Passings | Illustrator Geneviève Castrée, whose debut graphic novel “Susceptible” was published in 2013 by Drawn & Quarterly, passed away Saturday from pancreatic cancer. She was 35. “She was truly driven to work and stay living right up to the last minute, insisting on getting up and going to work in her studio way beyond when many would have surrendered to rest,” Castrée’s husband, musician/songwriter Phil Elverum, wrote on her GoFundMe page. “Last night and this morning she declined quickly and receded into her own eyes as her body vetoed her wishes, her lungs filling with fluid. She died at home with me and her parents holding her, hopefully having reached some last minute peace.” Castrée was diagnosed with cancer in May 2015, just four months after giving birth to their daughter. [GoFundMe]
Retailing | The Sacramento, California, comic shop Big Brother Comics was severely damaged last weekend by a fire. Owner Kenny Russell, whose apartment adjoins the store, heard a loud noise on Sunday morning and opened his back door to see his store in flames. “It was all on fire, like movie-style fire,” he said. Although firefighters responded quickly, and his apartment was protected by fire doors, his store is “toast” and much of his merchandise suffered smoke damage. A GoFundMe campaign to help Russell rebuild has already brought in more than $12,000. [KCRA]
Comics | “Dick Tracy” writer Mike Curtis has donated his 17,000-piece collection of Superman memorabilia to the Cleveland Public Library, which will establish a permanent exhibit dedicated to the Man of Steel. Some of Curtis’ items date back to as early as 1939. The library is applying for grants to preserve and restore the collectibles, and hopes to have some of them on display by November. The Man of Steel was of course created by Cleveland by high school friends Jerry Siegel and Joe Shuster. [The Columbus Dispatch]
Crime | French police are investigating two new death threats to the staff of the French satirical weekly “Charlie Hebdo.” The first threat was posted on the magazine’s Facebook page and then removed; the second was sent to the editor a few days later. “The messages raise the idea of killing several members of the editorial, again,” an anonymous source told the French newspaper Le Parisien. Security is tight at the “Charlie Hebdo” editorial office, which was moved to a secret location after 12 people were killed in an attack in January 2015. [The Local]
Conventions | Rob Salkowitz interviews Comic-Con International chief communication and strategy officer David Glanzer, who has been going to Comic-Con since 1978 and working for them since 1994. Glanzer discusses attendance, the possible saturation of the pop-culture convention market, and what might cause the con to leave San Diego, however reluctantly. And he emphasizes the importance of comics to Comic-Con: “We have a great and unique demographic and are pinged constantly by organizations who want to target that demographic for marketing purposes. But while it may be true that they are a key demo for marketing, we don’t want a participating company to exhibit or present a panel for that reason alone. They should have an organic relationship to comics and popular art. It’s a difficult area to maintain, but it’s one we pride ourselves on at least trying to remain true to our mission.” [Forbes]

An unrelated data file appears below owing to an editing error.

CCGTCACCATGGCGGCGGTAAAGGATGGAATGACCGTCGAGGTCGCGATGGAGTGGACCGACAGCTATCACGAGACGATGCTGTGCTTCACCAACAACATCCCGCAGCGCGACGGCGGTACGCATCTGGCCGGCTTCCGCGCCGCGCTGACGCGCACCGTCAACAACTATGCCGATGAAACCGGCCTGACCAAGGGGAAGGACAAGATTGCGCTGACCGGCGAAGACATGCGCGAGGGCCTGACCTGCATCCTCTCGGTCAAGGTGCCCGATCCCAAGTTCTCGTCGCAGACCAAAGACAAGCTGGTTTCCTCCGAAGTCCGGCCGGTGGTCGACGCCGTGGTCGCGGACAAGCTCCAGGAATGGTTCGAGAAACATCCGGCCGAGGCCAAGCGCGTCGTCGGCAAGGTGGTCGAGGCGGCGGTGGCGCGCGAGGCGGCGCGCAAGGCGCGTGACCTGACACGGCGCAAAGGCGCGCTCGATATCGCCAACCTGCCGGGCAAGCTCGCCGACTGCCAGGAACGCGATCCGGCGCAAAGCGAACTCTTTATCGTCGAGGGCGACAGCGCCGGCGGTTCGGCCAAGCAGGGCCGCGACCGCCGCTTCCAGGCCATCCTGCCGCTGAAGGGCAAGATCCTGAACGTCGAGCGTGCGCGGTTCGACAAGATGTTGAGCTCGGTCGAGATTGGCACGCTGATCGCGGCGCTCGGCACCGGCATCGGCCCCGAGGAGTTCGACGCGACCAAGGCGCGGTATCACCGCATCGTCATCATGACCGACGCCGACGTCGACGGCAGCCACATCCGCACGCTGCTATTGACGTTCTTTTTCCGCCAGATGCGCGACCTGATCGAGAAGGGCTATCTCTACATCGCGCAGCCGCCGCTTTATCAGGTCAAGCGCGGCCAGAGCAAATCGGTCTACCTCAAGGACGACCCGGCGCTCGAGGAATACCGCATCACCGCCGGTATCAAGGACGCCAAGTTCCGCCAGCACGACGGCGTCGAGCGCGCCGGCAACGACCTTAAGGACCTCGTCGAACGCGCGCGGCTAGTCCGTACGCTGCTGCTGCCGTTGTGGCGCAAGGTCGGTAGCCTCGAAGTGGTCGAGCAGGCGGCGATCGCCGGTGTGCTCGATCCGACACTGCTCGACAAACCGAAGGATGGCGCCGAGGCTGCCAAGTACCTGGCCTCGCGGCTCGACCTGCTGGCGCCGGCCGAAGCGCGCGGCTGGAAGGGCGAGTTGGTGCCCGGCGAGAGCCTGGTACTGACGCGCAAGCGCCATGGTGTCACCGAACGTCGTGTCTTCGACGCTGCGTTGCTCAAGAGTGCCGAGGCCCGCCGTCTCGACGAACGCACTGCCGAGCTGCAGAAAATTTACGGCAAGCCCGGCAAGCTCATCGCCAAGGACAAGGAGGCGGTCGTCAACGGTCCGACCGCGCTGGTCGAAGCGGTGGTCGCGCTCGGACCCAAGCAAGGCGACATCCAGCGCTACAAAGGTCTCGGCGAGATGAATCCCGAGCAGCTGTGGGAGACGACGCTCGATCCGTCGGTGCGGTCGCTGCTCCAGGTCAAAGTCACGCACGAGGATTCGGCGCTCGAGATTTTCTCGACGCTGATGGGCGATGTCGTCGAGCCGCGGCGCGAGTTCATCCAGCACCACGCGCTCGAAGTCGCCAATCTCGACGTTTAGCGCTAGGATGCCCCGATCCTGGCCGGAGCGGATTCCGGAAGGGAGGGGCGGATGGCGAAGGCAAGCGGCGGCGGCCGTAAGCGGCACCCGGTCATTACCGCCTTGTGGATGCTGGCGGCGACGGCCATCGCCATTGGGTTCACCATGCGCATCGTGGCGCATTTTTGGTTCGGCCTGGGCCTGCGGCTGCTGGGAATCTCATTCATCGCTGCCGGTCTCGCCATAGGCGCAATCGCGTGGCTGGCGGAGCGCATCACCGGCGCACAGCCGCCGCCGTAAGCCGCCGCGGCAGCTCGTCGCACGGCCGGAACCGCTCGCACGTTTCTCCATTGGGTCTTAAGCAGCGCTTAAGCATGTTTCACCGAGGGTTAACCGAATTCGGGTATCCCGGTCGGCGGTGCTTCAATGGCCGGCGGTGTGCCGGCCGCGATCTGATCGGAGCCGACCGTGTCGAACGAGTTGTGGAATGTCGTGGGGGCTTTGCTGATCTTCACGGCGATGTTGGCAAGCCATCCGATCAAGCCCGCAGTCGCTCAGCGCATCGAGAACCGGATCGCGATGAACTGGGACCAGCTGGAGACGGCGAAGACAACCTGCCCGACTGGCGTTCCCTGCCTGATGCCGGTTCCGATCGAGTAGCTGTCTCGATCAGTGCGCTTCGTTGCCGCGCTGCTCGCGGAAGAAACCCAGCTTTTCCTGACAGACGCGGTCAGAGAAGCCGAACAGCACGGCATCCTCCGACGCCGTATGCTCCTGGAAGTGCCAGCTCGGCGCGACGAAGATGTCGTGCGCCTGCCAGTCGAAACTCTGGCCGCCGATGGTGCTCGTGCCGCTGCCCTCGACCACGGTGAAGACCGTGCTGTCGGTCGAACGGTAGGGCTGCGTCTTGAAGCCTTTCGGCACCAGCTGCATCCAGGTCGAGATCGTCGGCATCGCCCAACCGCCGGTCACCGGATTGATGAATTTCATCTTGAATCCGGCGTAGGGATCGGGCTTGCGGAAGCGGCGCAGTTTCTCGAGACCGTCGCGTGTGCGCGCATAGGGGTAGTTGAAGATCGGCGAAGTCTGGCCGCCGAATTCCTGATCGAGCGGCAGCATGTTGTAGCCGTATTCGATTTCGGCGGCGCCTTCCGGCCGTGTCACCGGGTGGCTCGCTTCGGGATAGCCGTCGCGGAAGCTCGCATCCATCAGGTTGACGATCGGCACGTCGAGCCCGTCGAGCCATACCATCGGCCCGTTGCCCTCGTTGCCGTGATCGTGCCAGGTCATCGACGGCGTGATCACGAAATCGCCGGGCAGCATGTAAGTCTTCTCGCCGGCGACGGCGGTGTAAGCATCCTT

Anime Expo, the largest anime convention in North America, ended yesterday, and after a flurry of news on Friday, there were more announcements over the weekend: Yen Press will publish the manga “Erased” and “Bungo Stray Dogs,” Kodansha Comics has an “Attack on Titan” themed choose-your-own-adventure book in the works, Viz will continue to publish the “JoJo’s Bizarre Adventure” manga, and Vertical has licensed the “Nisimonogatari” light novels.
Yen Press had already announced a number of new licenses, but at a panel sponsored by the Japanese publisher Kadokawa, they revealed two more: The time-travel story “Erased” and the action manga “Bungō Stray Dogs.” Anime based on both series are currently available on Crunchyroll. Earlier this year, Kadokawa purchased a 51% share of Yen Press, making it a joint venture with the original owner, Hachette. At the same time, Kadokawa announced a partnership with Crunchyroll. At the panel, Yen Press publisher Kurt Hassler said Yen manga and light novels are now available digitally on Kadokawa’s Bookwalker e-book service and that the company’s goal is to make all its books available in digital format. Yen also publishes on other e-book platforms such as Amazon’s Kindle.
Anime Expo, the largest anime convention in North America, is happening this weekend in Los Angeles, and there’s a lot of activity on the manga front. This weekend’s announcements include “Dragon Ball Super,” a new “Revolutionary Girl Utena” box set, a Hatsune Miku manga and light novel, and a new series from the creators of “Deadman Wonderland.”
There was also some anime news, naturally: The streaming anime service Crunchyroll is going into the physical media business and will release “Kabaneri of the Iron Fortress,” “Berserk,” “Gintama,” and other series on Blu-Ray and DVD, and the dubbed version of the “One-Punch Man” anime will be added to Adult Swim’s Toonami block starting on July 16, which should bring new fans to the franchise.
Business | WizKids has canceled pre-release events for Marvel HeroClix: The Superior Foes of Spider-Man after losing its shipment in an explosive train collision Tuesday in Texas that killed two crew members. A third is missing and presumed dead. “While a sizable amount of the product release will be in an unknown state for an unforeseeable time,” the company said in a statement, “our current plan is to proceed with the launch of the product as scheduled as we have sufficient quantities for all stores who have preordered to date and the majority of the product is unaffected. Our thoughts go out to the families who lost their loved ones in this horrific accident.” [WizKids, via ICv2.com]